My Chicken Farm
Photography by Holly Henderson

By Emma Mayers

When my family first began to think about getting chickens I was dubious. I thought of the birds as messy, greedy and unfriendly…and some are. However, when  my  friend Isabella got some hens,  they were so fluffy, warm and cute that my family decided we needed a small flock of our own.

On Christmas Eve, my dad secretly visited Callahan’s General Store in southeast Austin.

My parents had decided it would be fun to hide four tiny chicks in the spare room and surprise me in the morning. I shrieked in delight when I saw what was in the box. For some strange reason, I decided to name most of them after Greek gods, and chose Selene, Athena, Pan and Pig. I spent that whole winter break watching them eat, sleep and chirp in their box full of hay beneath the warmth of a heat lamp.

To my amazement, each chicken developed its own personality as it grew. Selene, a dark Australorp, was very assertive when she was small; she was the first to discover how to flutter up and out of the box. Now, though, she is very cautious unless we have food. And if we do, she is one of the first to enjoy it—which is why she has become as big as a tank. Athena, also an Australorp, was very sweet when little, but now she’s always slightly disconnected from the rest of the flock. She never seems to know when we’re putting down food, and goes into the coop at least 15 minutes early at night. Pan, a Barred Plymouth Rock, was a very calm and collected chick and grew up to be the most friendly of them all. I always thought of her as our pet because she would come inside our kitchen and ask for food. Sadly, she died of heat exhaustion during the hot summer of 2010. And Pig, also a Barred Plymouth Rock, was named because of her habits: All she did when she was little was eat large amounts of food and sleep.

After a year, we decided that our flock was too small, so we ordered three more chicks online. They arrived early one morning in a small box at the post office and were soon growing fast. These also had different personalities, but were very tight and did not stray too far from one another. Sussex, a Speckled Sussex, is a very bold chicken—definitely the leader of the three. She is always the first to be at the door in the morning waiting for her food. Persephone, an Easter Egger, is the sweetest of them all. She is always willing to be held and comes into the house. She loves to follow Sussex wherever she goes and she produces amazing green and blue eggs. Hestia, also an Easter Egger, is very shy and enjoys pecking our fingers when she can. She follows Sussex wherever she goes, and, like Persephone, she produces green and blue eggs.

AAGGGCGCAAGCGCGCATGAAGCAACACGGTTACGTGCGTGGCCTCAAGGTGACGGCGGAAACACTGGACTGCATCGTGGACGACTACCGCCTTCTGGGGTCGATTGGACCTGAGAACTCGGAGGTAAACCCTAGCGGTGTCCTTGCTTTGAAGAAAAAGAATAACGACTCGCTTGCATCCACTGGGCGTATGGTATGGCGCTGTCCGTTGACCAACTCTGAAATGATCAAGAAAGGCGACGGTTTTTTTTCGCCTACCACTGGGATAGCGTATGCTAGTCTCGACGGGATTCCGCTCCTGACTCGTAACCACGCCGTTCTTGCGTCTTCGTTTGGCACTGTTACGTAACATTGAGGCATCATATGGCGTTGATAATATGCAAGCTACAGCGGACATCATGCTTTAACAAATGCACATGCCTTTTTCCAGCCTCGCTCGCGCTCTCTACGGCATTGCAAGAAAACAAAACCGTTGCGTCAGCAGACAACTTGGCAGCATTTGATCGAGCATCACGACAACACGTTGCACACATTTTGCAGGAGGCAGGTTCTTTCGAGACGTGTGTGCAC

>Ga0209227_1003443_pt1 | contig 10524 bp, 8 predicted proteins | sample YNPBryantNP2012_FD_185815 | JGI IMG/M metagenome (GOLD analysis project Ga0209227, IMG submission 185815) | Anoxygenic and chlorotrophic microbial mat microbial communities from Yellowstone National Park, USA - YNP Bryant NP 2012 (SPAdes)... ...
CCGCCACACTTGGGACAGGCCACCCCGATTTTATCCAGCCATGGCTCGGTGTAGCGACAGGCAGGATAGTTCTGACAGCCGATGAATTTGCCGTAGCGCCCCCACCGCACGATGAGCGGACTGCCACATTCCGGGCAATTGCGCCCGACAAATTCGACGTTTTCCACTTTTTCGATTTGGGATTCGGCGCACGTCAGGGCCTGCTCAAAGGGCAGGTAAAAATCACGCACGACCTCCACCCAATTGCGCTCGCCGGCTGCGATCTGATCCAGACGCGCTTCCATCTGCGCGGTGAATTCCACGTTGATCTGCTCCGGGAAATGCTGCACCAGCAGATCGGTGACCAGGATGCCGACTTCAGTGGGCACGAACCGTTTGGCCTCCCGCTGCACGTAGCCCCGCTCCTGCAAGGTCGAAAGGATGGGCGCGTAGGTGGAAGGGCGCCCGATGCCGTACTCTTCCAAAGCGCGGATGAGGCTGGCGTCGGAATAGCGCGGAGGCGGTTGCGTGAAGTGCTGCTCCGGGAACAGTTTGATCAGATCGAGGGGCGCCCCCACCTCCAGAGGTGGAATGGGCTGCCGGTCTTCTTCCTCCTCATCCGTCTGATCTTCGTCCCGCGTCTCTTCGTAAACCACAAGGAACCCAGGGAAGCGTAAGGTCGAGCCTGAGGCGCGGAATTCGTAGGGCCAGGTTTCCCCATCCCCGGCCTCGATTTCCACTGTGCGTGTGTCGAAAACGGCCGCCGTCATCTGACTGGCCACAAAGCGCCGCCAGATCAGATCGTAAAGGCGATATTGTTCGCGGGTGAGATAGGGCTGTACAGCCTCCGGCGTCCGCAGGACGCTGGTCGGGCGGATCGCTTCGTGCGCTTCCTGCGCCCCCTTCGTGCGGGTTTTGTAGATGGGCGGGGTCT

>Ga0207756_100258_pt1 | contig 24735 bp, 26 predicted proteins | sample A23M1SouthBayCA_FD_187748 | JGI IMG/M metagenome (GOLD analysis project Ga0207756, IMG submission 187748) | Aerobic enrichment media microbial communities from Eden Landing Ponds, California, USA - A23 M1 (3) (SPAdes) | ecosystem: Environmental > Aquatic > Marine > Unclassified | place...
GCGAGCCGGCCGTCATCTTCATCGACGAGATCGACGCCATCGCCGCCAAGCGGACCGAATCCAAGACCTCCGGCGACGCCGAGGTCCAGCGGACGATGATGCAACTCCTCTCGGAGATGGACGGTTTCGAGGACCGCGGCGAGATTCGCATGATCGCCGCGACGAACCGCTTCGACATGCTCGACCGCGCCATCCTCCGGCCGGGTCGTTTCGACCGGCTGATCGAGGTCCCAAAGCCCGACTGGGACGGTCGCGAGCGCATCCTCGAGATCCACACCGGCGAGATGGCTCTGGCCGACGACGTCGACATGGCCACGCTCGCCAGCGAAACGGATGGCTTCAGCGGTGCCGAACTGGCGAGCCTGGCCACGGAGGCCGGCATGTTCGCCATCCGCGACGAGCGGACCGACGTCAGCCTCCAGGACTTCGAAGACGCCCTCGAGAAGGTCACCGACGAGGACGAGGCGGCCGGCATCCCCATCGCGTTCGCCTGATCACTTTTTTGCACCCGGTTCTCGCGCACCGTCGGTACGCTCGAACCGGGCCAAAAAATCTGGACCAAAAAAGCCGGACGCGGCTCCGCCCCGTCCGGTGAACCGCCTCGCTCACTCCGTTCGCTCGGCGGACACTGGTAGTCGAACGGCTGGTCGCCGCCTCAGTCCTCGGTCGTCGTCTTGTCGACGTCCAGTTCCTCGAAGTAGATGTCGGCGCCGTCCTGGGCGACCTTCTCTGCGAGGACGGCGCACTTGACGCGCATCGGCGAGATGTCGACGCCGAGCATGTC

Introducing the younger chickens to the older ones was interesting; we had heard stories of older chickens harming new ones very severely. After some research, we decided that the best method was to place them into the coop during the night when the others were asleep, and hope for the best. Thankfully, the introduction went well and we did not hear any squawks from outside. In the morning, the older chickens hopped out of the coop as if nothing was the matter and ignored the others. Thank goodness it worked.

Our six chickens usually stay in groups of three: Selene, Athena and Pig in one, and Sussex, Persephone and Hestia in the other. I think of our flock as a typical high school—like the ones you see on TV.  Selene and Athena are the cheerleaders, Pig is the bully, Sussex is the student body president and Persephone and Hestia are Sussex’s helpers. The way they strut around then run to you when you enter the garden makes me laugh every day, and I’m not exactly sure how our yard will look in a year, but I know our six chickens will be there. Hopefully the trend of raising backyard chickens in Austin will grow even stronger as the years pass.

Thirteen-year-old Emma Mayers enjoys reading, writing, gardening and tending her flock of chickens. She attends the Ann Richards School for Young Women Leaders..